There will also be 21 organizations set up with tables at the Community Fair. There is plenty free parking in the Save-A-Lot parking lot which is across from Valle Jewelers at 21 Jackson Street, and space at the City Centre parking lot between Bank Street and Alva Place.
The march includes two grand marshals from Genesee County, Esther Leadley and Betsy Dexheimer.
“Both women are beloved in the community and role models for all of us,” Avery said.
Dexheimer has worked tirelessly to better the lives of so many people in the local community, Avery said.
Dexheimer was a special education teacher for students with multiple disabilities. She was a strong advocate for the children and their parents. She has served on the Office of the Aging’s advisory council for the Livable Community Vision Team. She also has volunteered for Meals on Wheels the past 10 years. She also volunteers with Friends of the Library at Richmond Memorial Library in Batavia.
She also helps at Saint James Episcopal Church, the Rape Crisis division of Planned Parenthood of Rochester, and Hospice. She also is an usher at UB and the Harvester Theater.
Leadley, a former Genesee County legislator for 15 years, graduated from Pavilion High School. Always focused on children and families, Leadley has volunteered with numerous organizations throughout the area including the Pavilion Library (where she served as director at one time), and the YWCA of Genesee County, where she helped start the Fabulous Females Committee and helped that effort to recognize local women leaders for 14 years.
After a bout with cancer, Leadley turned her experience into a positive. She became a chemo coach with the American Cancer Society, helping countless others deal with their treatment. Currently, she has been busy with Community Action of Orleans and Genesee, which runs a Head Start program.
Photo by Tom Rivers: Dave Phillips, Apex Clean Energy’s vice president of environmental, speaks on Wednesday during an open house at Apex’s office on Main Street in Albion. About 50 people attended the 90-minute open house and were encouraged to ask environmental-related questions. About 50 people attended the open house.
By Tom Rivers, Editor Posted 18 January 2019 at 1:05 pm
(UPDATED at 9:32 a.m. on Jan. 21 to report that Apex is planning 33 turbines in Barre, and not 47.)
ALBION – Apex Clean Energy is working to submit its applications this year to the New York State Board on Electric Generation Siting and the Environment.
The company expects to submit the application this spring for 33 turbines in Barre as part of Heritage Wind, said Paul Williamson, an Apex project manager.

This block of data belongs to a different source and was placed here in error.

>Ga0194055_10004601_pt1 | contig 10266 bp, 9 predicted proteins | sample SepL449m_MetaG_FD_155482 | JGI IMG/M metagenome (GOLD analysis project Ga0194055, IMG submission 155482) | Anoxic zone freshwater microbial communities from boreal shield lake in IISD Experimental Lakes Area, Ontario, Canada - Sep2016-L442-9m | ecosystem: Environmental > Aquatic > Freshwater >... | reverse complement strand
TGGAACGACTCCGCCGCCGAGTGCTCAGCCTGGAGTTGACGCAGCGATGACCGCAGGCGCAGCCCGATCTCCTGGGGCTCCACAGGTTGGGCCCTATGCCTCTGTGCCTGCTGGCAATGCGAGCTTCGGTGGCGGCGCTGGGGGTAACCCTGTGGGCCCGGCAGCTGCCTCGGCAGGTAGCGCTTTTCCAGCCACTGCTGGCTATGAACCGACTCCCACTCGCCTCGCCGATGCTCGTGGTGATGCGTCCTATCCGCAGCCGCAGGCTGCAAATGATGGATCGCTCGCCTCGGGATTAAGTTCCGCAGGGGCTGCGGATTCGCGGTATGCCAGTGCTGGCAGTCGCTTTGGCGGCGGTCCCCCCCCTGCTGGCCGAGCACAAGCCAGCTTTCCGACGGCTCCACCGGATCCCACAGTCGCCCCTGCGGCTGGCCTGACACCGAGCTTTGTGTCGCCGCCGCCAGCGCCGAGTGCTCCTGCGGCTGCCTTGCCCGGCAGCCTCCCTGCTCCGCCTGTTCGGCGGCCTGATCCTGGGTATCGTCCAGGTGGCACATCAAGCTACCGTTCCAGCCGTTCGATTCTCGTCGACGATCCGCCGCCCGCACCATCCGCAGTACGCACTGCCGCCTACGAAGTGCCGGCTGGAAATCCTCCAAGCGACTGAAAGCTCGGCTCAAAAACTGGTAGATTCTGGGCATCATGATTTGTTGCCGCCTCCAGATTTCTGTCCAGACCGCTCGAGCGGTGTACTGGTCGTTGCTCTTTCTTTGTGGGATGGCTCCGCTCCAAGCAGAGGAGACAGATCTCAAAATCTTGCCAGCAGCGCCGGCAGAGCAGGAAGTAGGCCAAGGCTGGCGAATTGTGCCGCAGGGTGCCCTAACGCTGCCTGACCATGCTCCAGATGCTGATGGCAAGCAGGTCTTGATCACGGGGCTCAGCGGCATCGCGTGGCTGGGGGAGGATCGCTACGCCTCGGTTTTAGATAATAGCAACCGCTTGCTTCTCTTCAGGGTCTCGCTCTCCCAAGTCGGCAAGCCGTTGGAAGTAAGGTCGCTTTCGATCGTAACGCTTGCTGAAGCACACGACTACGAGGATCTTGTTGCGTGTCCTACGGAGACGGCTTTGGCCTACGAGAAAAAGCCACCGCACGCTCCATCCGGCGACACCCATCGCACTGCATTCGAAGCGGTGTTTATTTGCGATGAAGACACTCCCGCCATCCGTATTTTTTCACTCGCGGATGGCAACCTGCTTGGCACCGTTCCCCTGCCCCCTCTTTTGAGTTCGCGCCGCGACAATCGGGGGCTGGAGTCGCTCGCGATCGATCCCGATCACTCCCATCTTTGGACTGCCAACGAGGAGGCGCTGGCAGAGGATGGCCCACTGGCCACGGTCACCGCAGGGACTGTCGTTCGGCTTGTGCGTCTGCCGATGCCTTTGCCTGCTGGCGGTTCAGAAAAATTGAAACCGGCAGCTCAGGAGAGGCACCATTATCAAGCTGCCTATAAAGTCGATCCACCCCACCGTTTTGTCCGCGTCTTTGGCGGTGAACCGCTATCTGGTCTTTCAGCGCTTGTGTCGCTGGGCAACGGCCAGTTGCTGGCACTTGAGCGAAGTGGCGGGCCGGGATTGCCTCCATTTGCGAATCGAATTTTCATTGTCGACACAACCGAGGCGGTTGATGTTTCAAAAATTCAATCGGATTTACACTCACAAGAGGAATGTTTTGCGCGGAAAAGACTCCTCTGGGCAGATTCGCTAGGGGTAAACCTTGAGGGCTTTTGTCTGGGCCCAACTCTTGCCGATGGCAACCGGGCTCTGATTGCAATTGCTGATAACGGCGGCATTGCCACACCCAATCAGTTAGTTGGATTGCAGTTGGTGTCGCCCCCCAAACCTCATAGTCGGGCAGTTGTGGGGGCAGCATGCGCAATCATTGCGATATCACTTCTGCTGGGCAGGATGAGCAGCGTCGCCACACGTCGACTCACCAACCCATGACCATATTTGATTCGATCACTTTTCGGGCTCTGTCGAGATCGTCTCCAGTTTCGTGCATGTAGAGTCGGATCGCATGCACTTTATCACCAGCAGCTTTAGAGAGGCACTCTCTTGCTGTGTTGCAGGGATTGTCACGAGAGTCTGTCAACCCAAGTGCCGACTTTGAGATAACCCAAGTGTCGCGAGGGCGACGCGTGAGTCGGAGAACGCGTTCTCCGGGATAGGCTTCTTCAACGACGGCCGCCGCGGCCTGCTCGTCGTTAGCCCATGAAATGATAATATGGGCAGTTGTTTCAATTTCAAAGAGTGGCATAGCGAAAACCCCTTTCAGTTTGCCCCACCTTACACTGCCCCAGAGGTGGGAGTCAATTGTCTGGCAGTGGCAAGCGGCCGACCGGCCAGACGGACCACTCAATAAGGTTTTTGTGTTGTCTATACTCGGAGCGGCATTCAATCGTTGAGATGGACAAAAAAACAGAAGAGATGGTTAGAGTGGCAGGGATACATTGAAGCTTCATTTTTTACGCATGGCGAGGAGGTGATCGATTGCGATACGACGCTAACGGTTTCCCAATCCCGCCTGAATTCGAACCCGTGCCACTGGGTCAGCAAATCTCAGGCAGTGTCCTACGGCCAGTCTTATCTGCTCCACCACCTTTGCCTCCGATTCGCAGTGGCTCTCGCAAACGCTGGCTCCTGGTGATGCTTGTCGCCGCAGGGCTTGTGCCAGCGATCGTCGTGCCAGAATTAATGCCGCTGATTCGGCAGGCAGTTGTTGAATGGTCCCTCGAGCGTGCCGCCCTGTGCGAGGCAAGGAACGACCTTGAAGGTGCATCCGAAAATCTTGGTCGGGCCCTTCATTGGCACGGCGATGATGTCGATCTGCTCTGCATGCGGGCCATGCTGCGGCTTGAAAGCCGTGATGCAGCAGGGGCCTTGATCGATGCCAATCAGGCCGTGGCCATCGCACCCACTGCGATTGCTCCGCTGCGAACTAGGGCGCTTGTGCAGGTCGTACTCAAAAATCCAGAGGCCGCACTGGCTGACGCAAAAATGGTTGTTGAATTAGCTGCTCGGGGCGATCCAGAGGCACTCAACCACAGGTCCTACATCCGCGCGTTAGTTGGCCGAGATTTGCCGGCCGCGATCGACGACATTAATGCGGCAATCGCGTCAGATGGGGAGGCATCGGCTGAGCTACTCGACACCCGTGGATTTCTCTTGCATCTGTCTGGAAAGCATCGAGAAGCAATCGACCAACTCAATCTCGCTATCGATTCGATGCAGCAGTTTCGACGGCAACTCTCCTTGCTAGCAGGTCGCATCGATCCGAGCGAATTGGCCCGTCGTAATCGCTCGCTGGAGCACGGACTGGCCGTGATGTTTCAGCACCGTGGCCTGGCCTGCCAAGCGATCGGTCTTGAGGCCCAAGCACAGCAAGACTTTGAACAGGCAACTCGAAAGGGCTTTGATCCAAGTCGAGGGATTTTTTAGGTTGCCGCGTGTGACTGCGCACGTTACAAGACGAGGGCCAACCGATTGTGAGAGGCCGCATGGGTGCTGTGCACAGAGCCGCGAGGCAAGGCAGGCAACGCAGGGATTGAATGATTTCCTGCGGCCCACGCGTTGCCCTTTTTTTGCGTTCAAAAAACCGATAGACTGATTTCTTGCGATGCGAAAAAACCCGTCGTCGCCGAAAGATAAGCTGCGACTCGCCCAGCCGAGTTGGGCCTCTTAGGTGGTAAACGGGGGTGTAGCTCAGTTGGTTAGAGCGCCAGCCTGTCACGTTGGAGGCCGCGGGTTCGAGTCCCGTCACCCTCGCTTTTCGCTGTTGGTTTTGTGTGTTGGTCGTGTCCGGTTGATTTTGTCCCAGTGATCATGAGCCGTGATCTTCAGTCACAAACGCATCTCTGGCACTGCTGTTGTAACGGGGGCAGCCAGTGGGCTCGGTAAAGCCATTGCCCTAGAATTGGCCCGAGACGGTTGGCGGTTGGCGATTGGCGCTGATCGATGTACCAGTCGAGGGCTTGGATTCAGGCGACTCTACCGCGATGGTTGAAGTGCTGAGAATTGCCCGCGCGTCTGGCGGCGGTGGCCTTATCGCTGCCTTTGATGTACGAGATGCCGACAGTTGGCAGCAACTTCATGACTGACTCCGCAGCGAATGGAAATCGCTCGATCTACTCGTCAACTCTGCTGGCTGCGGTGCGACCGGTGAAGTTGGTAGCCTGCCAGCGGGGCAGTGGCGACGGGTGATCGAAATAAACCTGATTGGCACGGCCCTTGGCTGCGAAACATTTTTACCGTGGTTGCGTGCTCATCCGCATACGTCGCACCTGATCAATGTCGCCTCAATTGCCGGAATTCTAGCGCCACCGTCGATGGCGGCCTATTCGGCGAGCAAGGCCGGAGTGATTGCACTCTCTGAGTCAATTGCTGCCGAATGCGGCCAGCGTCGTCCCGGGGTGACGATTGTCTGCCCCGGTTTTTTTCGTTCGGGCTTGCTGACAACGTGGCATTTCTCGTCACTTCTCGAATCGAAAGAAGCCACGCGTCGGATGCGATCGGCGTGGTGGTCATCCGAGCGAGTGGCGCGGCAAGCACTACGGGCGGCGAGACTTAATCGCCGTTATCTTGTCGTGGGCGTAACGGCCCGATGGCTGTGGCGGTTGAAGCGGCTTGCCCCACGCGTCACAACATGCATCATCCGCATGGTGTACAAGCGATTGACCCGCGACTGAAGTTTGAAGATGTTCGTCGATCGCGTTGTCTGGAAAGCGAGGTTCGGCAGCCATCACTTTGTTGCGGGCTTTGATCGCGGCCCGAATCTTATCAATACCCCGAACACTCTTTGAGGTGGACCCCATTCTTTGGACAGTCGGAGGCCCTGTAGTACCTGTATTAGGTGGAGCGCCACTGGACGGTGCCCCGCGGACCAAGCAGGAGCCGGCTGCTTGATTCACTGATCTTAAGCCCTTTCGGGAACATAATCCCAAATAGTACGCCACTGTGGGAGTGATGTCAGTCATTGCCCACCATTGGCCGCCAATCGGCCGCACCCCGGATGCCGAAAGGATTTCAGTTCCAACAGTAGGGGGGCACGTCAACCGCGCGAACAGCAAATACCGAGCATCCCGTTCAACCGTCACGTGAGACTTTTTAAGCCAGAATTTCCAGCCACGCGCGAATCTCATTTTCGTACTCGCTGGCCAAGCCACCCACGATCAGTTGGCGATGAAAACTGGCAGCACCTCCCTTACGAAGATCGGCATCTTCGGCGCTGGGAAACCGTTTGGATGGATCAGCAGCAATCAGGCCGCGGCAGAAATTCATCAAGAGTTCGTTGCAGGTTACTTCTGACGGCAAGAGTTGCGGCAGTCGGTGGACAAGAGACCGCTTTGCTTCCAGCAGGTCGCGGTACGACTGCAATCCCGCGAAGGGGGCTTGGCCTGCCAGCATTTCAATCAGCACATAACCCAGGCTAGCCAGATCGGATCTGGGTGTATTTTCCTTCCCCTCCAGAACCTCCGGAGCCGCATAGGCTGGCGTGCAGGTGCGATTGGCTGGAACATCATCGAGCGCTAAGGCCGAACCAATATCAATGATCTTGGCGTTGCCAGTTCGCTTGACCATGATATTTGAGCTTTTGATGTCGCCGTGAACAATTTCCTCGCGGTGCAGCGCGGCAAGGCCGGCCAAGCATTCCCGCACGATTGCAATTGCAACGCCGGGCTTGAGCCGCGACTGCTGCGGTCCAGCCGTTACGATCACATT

The company also is working on Lighthouse Wind, a project that proposes 47 turbines with 8 in Yates and 39 in Somerset. Apex has been working on that project longer than the one in Barre, but still has some environmental studies to do this spring. Once the company has those results, it can make the final studies for its application, which it hopes to submit to the Siting Board in the summer, Williamson said.
Provided photo: This group was outside the Apex office on Wednesday, distributing information about environmental concerns with industrial-size turbines.
Those applications could take 18 months to 2 years to review and will be subject to public hearings. The company also has to provide intervenor funds for the local municipalities and citizens groups to hire experts to review the application.
The Siting Board includes five leaders of state agencies – the chairman of Department of Public Service, commissioner of the Department of Environmental Conservation, commissioner of the Department of Health, chairman of the New York State Energy Research and Development Authority, and commissioner of Economic Development. There are also two ad hoc public members from the municipality where the project is proposed.
Apex sent a news release earlier this week seeking to clarify comments from Ben Yazman, the Heritage Wind project manager. He was quoted in the Orleans Hub last week after the Barre Town Board opted not to change its zoning for wind turbines, keeping the maximum turbine height at 500 feet and also not changing the setbacks. Apex would like to have the turbines tip height peak at 591 feet in Barre. Yazman last week said the company would pursue a waiver for the height through the Siting Board.
“Like other interested parties, we were surprised by the board action, and we share the goal of updating the law to ensure that it is reasonable, clear and protective of the health and welfare of all Barre residents,” said Neil Habig, senior director of Project Development for Apex Clean Energy.
The 2008 wind ordinance was passed more than 10 years ago and does not reflects the state of the modern wind facilities and does not benefit from advances in siting standards that have developed over the past decade, he said.
The company would like Barre to revise the law. Apex hasn’t decided if it will pursue a waiver for height.
“We feel it is very important for us to correct that misstatement,” Habig said. “It is our strong preference to continue working with the Town and Clear Skies Above Barre to update the existing wind ordinance to reflect modern wind technology and siting standards. We recognize that siting a wind facility can be contentious and complex, and we are committed to ensuring that the Town Board has the necessary resources at its disposal to make informed decisions if they can be persuaded to reconsider the wind law wind ordinance.”